Vanessa Corriher-Olson, Ph.D., Overton, and Jamie Foster, Ph.D., Beeville, said careful management early in a drought can minimize long-term stand damage and help maintain forage yields when rains do come.
This webinar explores the current situation with herbicide resistance in North America, discusses some smoking guns out there that are increasing the problem, and delves into some strategies for farmers to incorporate on their farms to combat this on going challenge. [To view any of our webinar replays, you must be logged in with a free user account.]
Glyphosate-resistant horseweed, or marestail, remains one of the primary weed management challenges in no-till soybean production. Designing effective herbicide control strategies for horseweed is challenging because of its emergence patterns. Read more in this article from Penn State University Extension.
Recent studies defending the use of occasional tillage are interesting reads but leave a lot of questions and problems with this approach that are left unaddressed. Read on to see why you should keep the tillage equipment in your shed.
Seeking to better understand herbicide resistance, researchers exposed more than 70 million grain amaranth seeds to a soil-based herbicide. Though preliminary, the findings suggest that the mutation rate in amaranth is very low, and that low-level herbicide application contributes little — if anything — to the onset of new mutations conferring resistance, say researchers at the University of Illinois.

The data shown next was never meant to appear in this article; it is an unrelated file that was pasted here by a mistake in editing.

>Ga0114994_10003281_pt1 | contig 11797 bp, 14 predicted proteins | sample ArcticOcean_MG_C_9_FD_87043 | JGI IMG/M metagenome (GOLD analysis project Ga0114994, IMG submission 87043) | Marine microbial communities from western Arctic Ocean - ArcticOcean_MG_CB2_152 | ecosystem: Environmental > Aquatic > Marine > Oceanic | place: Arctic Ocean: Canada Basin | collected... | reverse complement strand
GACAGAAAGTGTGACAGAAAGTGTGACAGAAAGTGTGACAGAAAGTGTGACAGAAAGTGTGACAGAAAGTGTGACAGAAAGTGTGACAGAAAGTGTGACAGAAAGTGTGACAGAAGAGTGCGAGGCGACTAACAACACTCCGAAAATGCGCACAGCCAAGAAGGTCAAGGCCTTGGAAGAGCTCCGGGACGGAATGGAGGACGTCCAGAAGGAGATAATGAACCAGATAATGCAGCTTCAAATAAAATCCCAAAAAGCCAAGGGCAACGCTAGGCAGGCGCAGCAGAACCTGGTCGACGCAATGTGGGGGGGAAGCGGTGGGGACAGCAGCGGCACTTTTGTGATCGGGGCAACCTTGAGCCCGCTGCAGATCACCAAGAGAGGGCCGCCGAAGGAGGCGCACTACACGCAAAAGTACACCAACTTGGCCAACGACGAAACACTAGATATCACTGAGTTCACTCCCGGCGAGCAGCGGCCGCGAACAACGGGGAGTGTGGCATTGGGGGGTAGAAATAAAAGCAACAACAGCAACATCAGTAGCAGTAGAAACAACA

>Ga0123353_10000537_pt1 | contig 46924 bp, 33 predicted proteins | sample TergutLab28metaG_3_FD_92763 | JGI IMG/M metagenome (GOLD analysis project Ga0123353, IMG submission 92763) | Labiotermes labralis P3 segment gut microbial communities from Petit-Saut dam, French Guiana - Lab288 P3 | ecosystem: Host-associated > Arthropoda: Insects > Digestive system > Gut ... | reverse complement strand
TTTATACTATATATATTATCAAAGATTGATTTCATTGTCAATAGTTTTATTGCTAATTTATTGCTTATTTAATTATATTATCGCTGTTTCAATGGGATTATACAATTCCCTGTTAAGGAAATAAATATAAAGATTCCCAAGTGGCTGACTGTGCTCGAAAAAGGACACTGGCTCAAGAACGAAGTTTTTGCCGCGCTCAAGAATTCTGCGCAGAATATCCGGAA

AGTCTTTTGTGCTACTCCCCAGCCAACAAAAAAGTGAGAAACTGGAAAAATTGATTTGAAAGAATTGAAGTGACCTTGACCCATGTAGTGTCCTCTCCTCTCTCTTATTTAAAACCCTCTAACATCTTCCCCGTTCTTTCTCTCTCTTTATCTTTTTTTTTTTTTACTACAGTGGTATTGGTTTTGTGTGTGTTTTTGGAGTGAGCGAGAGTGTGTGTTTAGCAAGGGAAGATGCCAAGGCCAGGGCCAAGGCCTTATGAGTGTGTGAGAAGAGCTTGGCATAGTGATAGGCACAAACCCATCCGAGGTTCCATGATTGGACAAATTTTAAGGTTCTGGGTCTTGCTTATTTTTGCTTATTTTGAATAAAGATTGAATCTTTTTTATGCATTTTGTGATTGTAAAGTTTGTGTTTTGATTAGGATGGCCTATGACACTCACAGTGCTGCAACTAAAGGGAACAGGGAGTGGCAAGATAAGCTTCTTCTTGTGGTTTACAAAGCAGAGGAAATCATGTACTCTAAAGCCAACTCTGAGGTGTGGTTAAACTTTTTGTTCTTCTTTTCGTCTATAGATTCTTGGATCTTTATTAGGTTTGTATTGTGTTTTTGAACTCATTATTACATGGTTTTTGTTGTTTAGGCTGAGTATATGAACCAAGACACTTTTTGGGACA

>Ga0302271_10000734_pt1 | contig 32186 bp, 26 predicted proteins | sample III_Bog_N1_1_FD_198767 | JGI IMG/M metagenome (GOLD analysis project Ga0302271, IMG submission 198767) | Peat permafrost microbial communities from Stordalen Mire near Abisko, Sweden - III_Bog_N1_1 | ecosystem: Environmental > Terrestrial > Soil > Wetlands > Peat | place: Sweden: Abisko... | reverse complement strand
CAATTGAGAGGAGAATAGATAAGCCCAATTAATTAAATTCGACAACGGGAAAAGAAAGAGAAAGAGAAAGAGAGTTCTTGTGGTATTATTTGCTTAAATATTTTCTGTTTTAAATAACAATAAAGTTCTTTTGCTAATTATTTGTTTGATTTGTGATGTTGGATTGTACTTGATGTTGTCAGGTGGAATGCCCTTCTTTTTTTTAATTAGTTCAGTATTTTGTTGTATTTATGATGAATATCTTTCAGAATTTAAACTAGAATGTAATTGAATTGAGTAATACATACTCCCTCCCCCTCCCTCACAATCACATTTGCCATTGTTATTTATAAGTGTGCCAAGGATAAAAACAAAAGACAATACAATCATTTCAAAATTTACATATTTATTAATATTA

A primary principle in no-till farming is that tillage dramatically disturbs the soil, decreasing water infiltration capacity and increasing the likelihood of erosion, and yet many farmers continue to use tillage to deal with weeds that would otherwise hamper crop production in their fields. A no-till system offers techniques for killing weeds which do not destroy the structure of the soil the way tillage does.
On this episode of Conservation Ag Update, brought to you by CultivAce, we talk to East Troy, Wis., no-tiller Jim Stute as he wraps up corn harvest. Stute reflects on a challenging year and shares how he was able to conserve moisture with cereal rye.
Needham Ag understands the role of technology in making better use of limited resources within a specific environment by drawing on a wealth of global experience to overcome the challenges facing today's farmers, manufacturers and dealers.